(ruby base container) element groups a collection of
rb elements that will have related annotations in a
rtc container. In the example shown above,
which was taken from the W3C documentation, the
contains four Japanese characters (the more complex kanji symbols), each
of which has its own
rb element. Meanwhile, the ruby
annotations inside the related
rt elements are written
in hiragana syllables (known as furigana when used for this purpose).
Finally, there’s an English annotation that spans all four of the previous
The intended rendering of this code is shown in Figure 1. However, only the first image in the example is behaving—and that’s because it’s a suggested rendering in the W3C documentation. The code’s true rendering is shown in the following two images, which are taken from Internet Explorer and Firefox, respectively.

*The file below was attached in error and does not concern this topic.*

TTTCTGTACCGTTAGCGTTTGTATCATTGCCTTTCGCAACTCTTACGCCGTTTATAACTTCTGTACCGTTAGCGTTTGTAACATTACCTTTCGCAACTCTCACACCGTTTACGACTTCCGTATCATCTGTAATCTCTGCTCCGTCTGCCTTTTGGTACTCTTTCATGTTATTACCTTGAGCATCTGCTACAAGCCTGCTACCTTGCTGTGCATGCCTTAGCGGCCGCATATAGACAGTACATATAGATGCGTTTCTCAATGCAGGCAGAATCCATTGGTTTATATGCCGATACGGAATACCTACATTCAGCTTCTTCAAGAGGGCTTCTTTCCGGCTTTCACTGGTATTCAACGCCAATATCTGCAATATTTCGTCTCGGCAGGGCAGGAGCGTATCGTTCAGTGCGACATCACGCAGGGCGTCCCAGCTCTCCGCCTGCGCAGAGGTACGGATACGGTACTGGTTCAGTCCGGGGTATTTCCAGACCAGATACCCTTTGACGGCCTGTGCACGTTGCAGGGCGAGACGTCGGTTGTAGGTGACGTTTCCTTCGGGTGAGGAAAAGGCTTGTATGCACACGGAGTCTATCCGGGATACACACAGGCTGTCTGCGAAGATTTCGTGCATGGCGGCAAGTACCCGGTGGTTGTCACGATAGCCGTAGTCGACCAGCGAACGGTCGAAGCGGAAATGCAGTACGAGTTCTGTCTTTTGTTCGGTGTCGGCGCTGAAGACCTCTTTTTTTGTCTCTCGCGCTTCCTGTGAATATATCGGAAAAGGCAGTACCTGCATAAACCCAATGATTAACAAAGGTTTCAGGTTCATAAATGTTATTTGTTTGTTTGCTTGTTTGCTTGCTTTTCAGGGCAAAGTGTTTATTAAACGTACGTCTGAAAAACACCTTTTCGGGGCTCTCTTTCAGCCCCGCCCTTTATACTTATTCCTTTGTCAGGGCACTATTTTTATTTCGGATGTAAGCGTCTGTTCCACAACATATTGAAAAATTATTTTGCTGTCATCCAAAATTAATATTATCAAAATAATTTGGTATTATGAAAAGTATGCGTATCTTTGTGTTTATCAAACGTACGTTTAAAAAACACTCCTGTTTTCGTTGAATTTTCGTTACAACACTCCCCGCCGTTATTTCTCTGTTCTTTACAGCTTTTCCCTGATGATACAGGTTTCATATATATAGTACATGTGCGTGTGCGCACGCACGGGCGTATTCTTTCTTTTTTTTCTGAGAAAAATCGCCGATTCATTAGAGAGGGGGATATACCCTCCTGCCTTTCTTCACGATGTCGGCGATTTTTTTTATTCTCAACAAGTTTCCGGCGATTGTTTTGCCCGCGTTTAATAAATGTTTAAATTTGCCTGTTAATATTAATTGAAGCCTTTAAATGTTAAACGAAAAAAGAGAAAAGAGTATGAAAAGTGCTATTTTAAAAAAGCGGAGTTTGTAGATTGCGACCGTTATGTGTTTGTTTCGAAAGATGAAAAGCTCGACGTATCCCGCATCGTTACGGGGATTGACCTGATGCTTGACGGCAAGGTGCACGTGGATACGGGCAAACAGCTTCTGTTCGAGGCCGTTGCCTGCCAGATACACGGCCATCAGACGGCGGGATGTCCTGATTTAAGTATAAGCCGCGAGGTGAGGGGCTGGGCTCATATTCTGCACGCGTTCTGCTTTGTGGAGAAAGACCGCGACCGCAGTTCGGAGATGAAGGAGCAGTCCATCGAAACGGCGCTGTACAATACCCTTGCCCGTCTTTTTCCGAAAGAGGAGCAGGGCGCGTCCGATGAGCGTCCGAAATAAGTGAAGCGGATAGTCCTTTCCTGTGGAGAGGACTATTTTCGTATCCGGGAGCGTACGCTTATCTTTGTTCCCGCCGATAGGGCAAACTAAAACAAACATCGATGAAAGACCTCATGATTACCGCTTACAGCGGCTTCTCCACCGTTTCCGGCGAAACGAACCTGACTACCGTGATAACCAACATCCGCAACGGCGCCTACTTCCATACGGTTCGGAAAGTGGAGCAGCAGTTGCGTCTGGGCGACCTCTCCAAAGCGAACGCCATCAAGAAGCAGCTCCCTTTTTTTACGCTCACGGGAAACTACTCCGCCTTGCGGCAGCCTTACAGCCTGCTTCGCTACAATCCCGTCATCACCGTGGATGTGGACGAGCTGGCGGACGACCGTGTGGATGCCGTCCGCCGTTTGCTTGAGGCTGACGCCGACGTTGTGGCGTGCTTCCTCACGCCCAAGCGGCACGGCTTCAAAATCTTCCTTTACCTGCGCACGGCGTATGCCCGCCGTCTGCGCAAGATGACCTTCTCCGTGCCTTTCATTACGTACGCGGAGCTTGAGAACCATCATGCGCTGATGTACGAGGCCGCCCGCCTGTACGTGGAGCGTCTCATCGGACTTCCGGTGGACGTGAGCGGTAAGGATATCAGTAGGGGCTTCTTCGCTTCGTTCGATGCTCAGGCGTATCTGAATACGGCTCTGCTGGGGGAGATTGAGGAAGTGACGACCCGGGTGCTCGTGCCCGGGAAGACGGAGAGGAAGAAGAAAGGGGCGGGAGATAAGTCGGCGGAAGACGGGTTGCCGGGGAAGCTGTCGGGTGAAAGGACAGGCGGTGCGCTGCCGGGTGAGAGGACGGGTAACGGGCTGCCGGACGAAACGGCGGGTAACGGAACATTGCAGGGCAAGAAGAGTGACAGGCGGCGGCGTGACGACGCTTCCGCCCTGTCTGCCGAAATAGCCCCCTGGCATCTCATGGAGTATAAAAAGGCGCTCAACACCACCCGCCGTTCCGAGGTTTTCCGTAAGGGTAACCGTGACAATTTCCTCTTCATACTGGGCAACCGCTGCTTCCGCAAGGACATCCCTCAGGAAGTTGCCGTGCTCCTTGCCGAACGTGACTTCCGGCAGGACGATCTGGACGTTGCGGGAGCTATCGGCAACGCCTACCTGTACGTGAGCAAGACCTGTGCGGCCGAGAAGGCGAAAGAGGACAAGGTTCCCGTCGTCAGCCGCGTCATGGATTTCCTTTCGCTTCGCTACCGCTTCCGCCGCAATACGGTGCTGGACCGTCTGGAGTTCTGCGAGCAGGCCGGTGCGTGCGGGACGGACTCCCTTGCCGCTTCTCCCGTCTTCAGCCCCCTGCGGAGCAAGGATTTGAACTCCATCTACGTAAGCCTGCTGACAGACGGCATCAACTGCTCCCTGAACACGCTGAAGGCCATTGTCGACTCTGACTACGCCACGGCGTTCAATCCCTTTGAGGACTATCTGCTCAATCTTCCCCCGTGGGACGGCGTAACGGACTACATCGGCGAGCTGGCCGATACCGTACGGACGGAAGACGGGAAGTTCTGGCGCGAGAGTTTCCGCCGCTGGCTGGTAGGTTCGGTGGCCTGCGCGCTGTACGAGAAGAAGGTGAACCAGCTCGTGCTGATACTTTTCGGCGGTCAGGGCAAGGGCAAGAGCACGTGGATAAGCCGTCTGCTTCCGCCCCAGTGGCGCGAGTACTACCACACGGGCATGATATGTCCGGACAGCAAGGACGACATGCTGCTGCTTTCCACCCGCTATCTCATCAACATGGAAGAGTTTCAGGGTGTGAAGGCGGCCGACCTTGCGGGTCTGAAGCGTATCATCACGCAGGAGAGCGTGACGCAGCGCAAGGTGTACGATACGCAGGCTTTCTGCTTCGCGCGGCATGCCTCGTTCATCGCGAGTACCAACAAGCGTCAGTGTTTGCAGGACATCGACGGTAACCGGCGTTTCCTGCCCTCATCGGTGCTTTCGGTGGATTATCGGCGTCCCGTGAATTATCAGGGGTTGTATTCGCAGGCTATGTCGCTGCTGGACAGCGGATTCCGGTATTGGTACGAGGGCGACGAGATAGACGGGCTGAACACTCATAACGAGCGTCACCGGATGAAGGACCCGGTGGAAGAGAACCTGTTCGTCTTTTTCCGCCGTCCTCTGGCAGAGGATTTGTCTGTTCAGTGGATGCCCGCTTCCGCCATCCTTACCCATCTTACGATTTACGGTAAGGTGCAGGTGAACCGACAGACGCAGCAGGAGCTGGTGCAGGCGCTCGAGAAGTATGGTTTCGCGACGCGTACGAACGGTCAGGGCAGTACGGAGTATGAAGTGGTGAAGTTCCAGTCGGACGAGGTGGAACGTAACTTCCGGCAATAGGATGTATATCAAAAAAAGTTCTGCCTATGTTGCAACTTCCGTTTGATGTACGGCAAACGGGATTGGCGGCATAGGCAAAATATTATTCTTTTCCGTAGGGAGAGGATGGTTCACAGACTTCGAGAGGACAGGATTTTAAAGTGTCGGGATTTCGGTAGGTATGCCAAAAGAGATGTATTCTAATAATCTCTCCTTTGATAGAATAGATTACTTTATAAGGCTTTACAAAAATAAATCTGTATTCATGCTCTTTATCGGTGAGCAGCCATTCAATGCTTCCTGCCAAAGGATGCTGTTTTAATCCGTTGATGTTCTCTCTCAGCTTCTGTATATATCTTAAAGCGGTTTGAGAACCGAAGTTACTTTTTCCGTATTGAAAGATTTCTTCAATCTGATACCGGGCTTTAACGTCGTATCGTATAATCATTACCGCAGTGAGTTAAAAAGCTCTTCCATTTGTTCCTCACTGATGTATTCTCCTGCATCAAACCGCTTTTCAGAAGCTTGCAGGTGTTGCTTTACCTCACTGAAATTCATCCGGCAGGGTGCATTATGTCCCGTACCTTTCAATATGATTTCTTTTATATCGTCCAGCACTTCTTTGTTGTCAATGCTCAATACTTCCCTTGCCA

Consider this example usage of
<ruby xml:lang="ja"> <rbc> <rb>斎</rb> <rb>藤</rb> <rb>信</rb> <rb>男</rb> </rbc> <rtc class="reading"> <rt>さい</rt> <rt>とう</rt> <rt>のぶ</rt> <rt>お</rt> </rtc> <rtc class="annotation"> <rt rbspan="4" xml:lang="en">W3C Associate Chairman</rt> </rtc> </ruby>
Use This For …
This element is used to
rb (ruby base text) elements in
complex ruby annotations.
Only Internet Explorer offers any support for
text marked up using
ruby at this time. Other browsers
ignore the markup and display the ruby text in the order in which it
appears in the source.